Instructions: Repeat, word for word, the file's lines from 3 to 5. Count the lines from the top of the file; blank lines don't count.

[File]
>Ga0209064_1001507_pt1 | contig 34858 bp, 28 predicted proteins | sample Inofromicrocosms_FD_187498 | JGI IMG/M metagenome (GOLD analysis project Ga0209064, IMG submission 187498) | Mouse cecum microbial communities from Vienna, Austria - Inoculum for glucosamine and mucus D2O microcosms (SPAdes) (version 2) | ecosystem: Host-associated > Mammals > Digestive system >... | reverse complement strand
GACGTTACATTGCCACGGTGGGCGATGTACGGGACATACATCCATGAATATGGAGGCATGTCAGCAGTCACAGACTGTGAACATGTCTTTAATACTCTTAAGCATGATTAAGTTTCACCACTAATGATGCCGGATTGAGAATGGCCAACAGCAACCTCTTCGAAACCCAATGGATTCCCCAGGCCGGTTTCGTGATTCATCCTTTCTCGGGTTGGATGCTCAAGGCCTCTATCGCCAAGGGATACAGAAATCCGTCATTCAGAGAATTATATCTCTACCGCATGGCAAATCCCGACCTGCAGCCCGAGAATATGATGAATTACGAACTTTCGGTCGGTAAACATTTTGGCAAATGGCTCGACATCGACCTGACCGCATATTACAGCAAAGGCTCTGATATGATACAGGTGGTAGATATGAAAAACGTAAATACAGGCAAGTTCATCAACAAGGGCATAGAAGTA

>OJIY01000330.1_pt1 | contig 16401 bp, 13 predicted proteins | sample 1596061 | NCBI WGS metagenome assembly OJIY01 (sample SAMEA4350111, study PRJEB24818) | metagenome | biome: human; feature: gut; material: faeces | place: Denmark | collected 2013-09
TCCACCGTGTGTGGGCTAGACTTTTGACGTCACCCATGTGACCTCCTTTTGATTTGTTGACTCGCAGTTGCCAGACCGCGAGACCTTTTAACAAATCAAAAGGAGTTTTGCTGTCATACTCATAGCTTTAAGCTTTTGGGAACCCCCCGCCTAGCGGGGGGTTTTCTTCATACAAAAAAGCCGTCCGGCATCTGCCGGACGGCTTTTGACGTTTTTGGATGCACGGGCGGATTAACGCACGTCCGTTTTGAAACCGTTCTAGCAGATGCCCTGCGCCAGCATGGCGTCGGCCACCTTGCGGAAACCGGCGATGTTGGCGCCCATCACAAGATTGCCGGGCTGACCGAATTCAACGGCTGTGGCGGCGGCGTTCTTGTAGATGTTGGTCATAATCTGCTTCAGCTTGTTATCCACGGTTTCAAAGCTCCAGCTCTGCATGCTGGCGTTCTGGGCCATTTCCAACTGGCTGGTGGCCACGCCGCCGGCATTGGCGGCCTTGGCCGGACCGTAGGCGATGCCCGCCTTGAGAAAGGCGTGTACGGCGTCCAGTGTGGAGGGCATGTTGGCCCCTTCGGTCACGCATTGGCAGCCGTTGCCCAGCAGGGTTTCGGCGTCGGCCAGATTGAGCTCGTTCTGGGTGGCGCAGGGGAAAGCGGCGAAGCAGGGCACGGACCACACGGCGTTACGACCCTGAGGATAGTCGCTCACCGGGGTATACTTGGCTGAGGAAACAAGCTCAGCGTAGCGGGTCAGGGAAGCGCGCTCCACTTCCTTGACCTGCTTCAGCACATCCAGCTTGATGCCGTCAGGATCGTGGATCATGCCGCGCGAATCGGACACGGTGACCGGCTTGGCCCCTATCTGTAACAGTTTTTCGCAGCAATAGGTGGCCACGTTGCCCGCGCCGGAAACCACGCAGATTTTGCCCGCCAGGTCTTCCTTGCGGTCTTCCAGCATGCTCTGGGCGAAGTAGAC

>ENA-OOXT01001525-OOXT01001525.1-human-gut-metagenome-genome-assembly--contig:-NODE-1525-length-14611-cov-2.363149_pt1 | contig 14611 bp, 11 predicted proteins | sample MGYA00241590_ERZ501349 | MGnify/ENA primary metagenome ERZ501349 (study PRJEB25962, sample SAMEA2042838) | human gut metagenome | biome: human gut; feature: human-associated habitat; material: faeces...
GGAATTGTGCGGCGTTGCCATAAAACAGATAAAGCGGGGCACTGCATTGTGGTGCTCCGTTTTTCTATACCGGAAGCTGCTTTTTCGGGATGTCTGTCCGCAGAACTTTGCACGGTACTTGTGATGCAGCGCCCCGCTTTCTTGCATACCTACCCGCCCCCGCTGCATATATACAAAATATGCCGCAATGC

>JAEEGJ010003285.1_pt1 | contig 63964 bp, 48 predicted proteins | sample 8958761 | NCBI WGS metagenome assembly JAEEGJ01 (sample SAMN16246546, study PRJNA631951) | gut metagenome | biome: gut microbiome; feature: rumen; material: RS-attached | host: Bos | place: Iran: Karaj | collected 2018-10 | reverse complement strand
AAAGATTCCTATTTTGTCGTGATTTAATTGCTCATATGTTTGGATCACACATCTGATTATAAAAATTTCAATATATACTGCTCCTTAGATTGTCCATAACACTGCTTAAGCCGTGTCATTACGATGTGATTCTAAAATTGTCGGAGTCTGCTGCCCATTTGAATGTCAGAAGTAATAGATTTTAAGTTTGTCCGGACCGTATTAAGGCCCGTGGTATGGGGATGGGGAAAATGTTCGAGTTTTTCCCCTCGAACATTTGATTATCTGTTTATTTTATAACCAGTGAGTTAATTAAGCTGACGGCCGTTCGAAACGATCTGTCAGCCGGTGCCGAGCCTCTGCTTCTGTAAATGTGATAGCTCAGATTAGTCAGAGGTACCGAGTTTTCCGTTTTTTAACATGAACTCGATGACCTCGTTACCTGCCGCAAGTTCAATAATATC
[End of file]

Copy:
>OJIY01000330.1_pt1 | contig 16401 bp, 13 predicted proteins | sample 1596061 | NCBI WGS metagenome assembly OJIY01 (sample SAMEA4350111, study PRJEB24818) | metagenome | biome: human; feature: gut; material: faeces | place: Denmark | collected 2013-09
TCCACCGTGTGTGGGCTAGACTTTTGACGTCACCCATGTGACCTCCTTTTGATTTGTTGACTCGCAGTTGCCAGACCGCGAGACCTTTTAACAAATCAAAAGGAGTTTTGCTGTCATACTCATAGCTTTAAGCTTTTGGGAACCCCCCGCCTAGCGGGGGGTTTTCTTCATACAAAAAAGCCGTCCGGCATCTGCCGGACGGCTTTTGACGTTTTTGGATGCACGGGCGGATTAACGCACGTCCGTTTTGAAACCGTTCTAGCAGATGCCCTGCGCCAGCATGGCGTCGGCCACCTTGCGGAAACCGGCGATGTTGGCGCCCATCACAAGATTGCCGGGCTGACCGAATTCAACGGCTGTGGCGGCGGCGTTCTTGTAGATGTTGGTCATAATCTGCTTCAGCTTGTTATCCACGGTTTCAAAGCTCCAGCTCTGCATGCTGGCGTTCTGGGCCATTTCCAACTGGCTGGTGGCCACGCCGCCGGCATTGGCGGCCTTGGCCGGACCGTAGGCGATGCCCGCCTTGAGAAAGGCGTGTACGGCGTCCAGTGTGGAGGGCATGTTGGCCCCTTCGGTCACGCATTGGCAGCCGTTGCCCAGCAGGGTTTCGGCGTCGGCCAGATTGAGCTCGTTCTGGGTGGCGCAGGGGAAAGCGGCGAAGCAGGGCACGGACCACACGGCGTTACGACCCTGAGGATAGTCGCTCACCGGGGTATACTTGGCTGAGGAAACAAGCTCAGCGTAGCGGGTCAGGGAAGCGCGCTCCACTTCCTTGACCTGCTTCAGCACATCCAGCTTGATGCCGTCAGGATCGTGGATCATGCCGCGCGAATCGGACACGGTGACCGGCTTGGCCCCTATCTGTAACAGTTTTTCGCAGCAATAGGTGGCCACGTTGCCCGCGCCGGAAACCACGCAGATTTTGCCCGCCAGGTCTTCCTTGCGGTCTTCCAGCATGCTCTGGGCGAAGTAGAC

>ENA-OOXT01001525-OOXT01001525.1-human-gut-metagenome-genome-assembly--contig:-NODE-1525-length-14611-cov-2.363149_pt1 | contig 14611 bp, 11 predicted proteins | sample MGYA00241590_ERZ501349 | MGnify/ENA primary metagenome ERZ501349 (study PRJEB25962, sample SAMEA2042838) | human gut metagenome | biome: human gut; feature: human-associated habitat; material: faeces...